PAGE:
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Reclaimer Shawn

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Code Creator
Alright guys. I noticed on here that there aren't really any good tutorials for RAM Dump coding on here,and since people need to start out on the basics,I figured I'd post a good tutorial. First off,you need a couple of things:
1)HxD
2)RAM Dump For Your Specific Game and Region
3)A Good Grasp On The Common Systems of Code(Float,ASCII,Hexadecimal,Binary,and Decimal) <-Don't even think about coding if you don't know what the decimal system is...

4)A Basic Ability To Follow Instructions(And A Brain)
5)The Basic Codetypes for RAM Dumps(80 and 81)
First off,open your RAM Dump into HxD. Search for something you believe would be a good hack to make.
6)Gecko.NET
7)Modified Wii With Homebrew Channel
8)Ocarina Code Manager
9)Wii SD Card
10)Gecko OS(Wii) Modified Gecko OS(Gamecube)
11) Knowledge Of How To Make .GCT's and put them on your Wii
------------------------------------------------------------
NOTE: I forgot to place this in the post,but a default value is what becomes highlighted in Gecko.NET. It's what our value is originally before any modification.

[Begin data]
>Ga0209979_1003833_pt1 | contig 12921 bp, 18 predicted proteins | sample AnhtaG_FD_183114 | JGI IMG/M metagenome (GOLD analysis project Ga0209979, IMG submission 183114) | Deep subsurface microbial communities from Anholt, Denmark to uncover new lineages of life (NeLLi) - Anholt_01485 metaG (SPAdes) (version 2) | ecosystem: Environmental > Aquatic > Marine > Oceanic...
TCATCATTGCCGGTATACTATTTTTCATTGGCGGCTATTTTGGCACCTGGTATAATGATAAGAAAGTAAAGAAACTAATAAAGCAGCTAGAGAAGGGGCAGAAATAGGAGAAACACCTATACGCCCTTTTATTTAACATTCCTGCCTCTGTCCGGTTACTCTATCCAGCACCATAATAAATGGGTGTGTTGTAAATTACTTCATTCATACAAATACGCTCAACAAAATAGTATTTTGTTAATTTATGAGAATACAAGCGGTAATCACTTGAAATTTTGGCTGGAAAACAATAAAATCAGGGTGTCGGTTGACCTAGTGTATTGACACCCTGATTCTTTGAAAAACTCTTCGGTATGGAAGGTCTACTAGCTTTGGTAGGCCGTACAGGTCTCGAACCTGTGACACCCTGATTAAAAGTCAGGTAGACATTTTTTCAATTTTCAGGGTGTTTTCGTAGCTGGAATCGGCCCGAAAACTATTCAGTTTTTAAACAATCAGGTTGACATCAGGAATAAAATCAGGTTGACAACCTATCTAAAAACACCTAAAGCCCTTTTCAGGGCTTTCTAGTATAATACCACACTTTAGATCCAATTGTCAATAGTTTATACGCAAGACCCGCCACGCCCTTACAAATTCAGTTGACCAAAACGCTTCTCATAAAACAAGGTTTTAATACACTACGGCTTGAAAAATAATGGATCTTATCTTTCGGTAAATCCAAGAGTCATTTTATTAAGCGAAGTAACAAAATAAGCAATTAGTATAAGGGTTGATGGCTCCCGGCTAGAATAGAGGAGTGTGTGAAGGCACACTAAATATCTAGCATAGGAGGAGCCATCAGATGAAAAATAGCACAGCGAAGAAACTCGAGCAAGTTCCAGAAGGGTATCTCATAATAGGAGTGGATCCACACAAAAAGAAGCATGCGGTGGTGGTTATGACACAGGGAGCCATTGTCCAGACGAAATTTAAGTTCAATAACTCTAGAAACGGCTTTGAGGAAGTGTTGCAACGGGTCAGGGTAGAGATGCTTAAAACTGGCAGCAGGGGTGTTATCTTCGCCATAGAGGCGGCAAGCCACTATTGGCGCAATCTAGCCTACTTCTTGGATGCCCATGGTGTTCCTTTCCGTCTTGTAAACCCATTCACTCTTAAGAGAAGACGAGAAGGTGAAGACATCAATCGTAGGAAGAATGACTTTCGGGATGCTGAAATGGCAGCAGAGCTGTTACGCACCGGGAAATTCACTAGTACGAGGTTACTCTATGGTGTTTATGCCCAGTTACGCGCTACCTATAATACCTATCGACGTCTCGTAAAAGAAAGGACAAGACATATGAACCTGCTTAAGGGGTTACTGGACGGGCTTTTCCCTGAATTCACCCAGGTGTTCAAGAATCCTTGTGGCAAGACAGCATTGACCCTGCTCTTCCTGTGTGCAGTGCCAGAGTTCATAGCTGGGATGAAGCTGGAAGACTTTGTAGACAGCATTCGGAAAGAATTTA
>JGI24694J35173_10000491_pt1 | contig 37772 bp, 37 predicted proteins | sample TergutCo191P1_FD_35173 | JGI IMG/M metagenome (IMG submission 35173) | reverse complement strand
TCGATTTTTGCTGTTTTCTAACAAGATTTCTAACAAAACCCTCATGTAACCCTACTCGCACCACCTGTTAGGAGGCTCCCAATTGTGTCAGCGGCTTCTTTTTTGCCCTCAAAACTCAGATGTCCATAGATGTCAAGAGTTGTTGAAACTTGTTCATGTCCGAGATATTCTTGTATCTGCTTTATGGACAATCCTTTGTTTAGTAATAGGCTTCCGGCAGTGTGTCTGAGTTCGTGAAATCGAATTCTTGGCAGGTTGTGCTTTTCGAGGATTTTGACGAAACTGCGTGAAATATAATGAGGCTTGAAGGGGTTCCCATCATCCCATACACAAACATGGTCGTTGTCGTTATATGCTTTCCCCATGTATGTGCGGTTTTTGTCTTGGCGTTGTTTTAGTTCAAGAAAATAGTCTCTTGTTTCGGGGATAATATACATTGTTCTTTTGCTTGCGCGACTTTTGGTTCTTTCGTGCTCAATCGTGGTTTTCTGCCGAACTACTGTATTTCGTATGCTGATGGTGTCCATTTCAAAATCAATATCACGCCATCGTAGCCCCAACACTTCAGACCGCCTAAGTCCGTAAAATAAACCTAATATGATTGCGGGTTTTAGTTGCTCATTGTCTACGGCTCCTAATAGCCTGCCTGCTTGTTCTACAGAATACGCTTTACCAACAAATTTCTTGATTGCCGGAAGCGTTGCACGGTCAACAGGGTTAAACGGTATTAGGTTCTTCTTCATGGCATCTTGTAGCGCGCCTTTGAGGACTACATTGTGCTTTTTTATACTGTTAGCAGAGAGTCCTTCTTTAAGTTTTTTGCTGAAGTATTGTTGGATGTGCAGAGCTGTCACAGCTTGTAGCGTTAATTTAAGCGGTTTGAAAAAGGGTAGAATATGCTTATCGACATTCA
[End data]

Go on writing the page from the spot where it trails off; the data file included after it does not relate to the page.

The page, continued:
First off,open your RAM Dump into HxD. Search for something you believe would be a good hack to make. Do a text search.
Uncheck Unicode Characters to be certain.

1)If you find something you believe that could make a good hack,continue moving on. If not,search again for other things or do multiple searches.

2)Go either to the beginning of the word after the one your searching for,or if that doesn't work,try other areas in between.

3)Right click the area on which the new word began. Copy the ending offset for that character.

4)Go To The Search Box Again. Switch it to a Hex Search and paste the offset found last. Now,do a search.

5)If this found something continue on,if not start from the beginning.

6)Right click the highlighted values,and press Select Block. Set the offset length to 8.

7)Assess the codetype we're dealing with. There will be two kinds of ones to deal with 81 and 80. We now proceed to figuring out which one it is. Some full offsets in HxD will either look like this (1XXXXXX or will have 6 or less hexadecimal characters.) For codes that have a 1 for the 7th value,we can declare the code as an 81 codetype. If not,we can fill 0's until we get to the two from values. Make one that 81 at the beginning and another that has 80 on the end. If it's a DVAR and looks like a command,we assume it's a 81 codetype.

8)Open Gecko.NET. It will give you an error,just ignore and continue. Now,go over to MemView and go to the liitle slider that says USB Gecko,switch it to Open Dump. Now,open that same dump you had open in HxD and open it. Now,near the top left hand corner,there will be a box with update beside of it. Paste your offset value into there. Press Update. If it was an existing offset,it would redirect you and show you a highlighted value.

9)Determine type of value being written. (81 Codetypes are DVAR values and 80 Codetypes are Base Game.) 80's normally use ASCII,but sometimes they'll trick you. 81's normally use Boolean,Float,Hexadecimal,and rarely use ASCII.